“The emergence of conviction integrity units (CIUs) is a response from within the justice system to the irrefutable evidence that has come forth through the Innocence Movement that the system is not infallible, and that sometimes those convicted and imprisoned are truly innocent.
“Wood has landed her new position in Philadelphia at a particularly interesting time. A new, reform-minded district attorney, Larry Krasner, won election to the office last November. Krasner’s career experience is as a civil rights attorney and public defender.”
Can you imagine what would happen in Yolo if Jeff Reisig made a similar move and hired a innocence project attorney to head up his conviction integrity unit?
This, of course, isn’t lip service by Mr. Krasner.
Ms. Wood is only part of the piece. She is working under CIU Director Patricia Cummings. Ms. Cummings has gained “a national reputation for the effectiveness of her previous work in Texas leading the Dallas County CIU.”
Larry Krasner is not just looking for wrongful convictions. He is also having the unit review sentences to ensure “that individuals are not serving terms that are egregiously disproportionate to the crime that was committed.”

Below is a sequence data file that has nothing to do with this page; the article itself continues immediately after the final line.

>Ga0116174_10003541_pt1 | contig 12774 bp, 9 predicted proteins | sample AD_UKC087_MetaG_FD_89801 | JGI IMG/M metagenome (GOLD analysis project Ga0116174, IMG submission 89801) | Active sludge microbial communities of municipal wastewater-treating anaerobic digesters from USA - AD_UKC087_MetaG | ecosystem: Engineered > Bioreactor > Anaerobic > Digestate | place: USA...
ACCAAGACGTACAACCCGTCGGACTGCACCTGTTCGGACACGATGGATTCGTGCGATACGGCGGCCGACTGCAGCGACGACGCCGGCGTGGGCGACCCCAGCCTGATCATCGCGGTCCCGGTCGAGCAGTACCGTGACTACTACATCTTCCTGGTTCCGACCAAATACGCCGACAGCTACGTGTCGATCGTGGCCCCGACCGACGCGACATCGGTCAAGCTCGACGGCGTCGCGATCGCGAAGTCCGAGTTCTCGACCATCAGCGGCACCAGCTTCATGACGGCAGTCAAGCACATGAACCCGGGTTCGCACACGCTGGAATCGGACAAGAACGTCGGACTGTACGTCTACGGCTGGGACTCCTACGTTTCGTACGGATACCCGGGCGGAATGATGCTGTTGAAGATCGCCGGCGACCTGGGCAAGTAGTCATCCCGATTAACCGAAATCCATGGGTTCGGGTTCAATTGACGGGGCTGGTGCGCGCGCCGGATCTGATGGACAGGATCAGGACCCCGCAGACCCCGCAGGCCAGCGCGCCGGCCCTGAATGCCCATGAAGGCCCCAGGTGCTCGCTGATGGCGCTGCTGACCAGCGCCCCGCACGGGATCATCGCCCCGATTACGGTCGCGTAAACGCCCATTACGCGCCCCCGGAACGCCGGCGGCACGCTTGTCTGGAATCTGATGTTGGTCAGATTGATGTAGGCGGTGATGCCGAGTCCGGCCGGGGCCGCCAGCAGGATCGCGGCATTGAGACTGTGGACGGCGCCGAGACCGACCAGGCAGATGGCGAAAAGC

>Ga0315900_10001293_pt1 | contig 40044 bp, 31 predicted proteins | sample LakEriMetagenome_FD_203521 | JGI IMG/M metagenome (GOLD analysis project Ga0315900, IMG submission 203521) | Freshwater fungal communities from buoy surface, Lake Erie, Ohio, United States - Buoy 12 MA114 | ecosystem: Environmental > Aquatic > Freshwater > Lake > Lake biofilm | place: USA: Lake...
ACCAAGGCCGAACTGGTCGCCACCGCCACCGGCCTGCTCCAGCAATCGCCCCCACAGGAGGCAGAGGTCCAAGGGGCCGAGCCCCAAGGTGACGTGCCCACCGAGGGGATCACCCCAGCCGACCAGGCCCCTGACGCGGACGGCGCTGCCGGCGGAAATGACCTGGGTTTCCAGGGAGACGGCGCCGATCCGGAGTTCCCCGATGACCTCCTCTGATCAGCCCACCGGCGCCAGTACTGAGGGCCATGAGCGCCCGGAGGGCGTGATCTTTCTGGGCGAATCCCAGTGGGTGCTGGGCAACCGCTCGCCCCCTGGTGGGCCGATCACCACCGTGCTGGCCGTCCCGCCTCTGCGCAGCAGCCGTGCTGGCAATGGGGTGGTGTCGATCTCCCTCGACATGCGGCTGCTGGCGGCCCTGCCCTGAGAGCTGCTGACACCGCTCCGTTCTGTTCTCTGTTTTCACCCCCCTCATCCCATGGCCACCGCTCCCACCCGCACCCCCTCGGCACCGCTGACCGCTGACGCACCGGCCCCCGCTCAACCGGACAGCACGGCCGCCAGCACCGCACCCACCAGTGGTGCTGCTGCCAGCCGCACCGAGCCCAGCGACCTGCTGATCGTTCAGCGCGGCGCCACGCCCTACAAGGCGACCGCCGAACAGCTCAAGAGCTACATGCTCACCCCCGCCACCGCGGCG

As readers know, one of the Vanguard’s biggest complaints about Yolo County is not just about wrongful convictions – although with at least 14 potential cases, it’s not a small problem. Our bigger problem is overcharging.
While this sounds good, legal analysts question whether the office can find a legal basis by which to revisit the sentencing decision.
But the bigger point is this: the addition of people like Patricia Cummings and Carrie Wood, among others, demonstrates a commitment by Mr. Krasner to heavily scrutinize and change the system.
Ms. Wood explained, “One of the things that attracted me to this job was the broader policy changes being looked at under the new district attorney. It was clear that the issue of looking at the larger problem of over-criminalization and mass incarceration was going to be taken seriously.”
But, even under the leadership of Larry Krasner, this will be challenging.
The blog points out, “Gaining access to case information may be easier for Wood, now working within the system as opposed to her previous roles with OIP and three different public defender offices. But the challenges to find remedies in cases of injustice will continue to be as difficult as ever.”
“Carrie was passionate and tireless in her pursuit of justice at OIP. So we are thrilled that she’ll be able to continue this work at the next level,” says Mark Godsey, co-founder and director of the OIP. “Carrie’s position truly is the next frontier of innocence work.”
The hope for reformers in places like Yolo County is that the work done in Philadelphia will help to put pressure on DAs in places like Yolo County, who want to retain the appearance of reform. We now have a clear boilerplate to move forward on conviction integrity. The question is whether we will attempt to follow suit or continue with more window dressing.
—David M. Greenwald reporting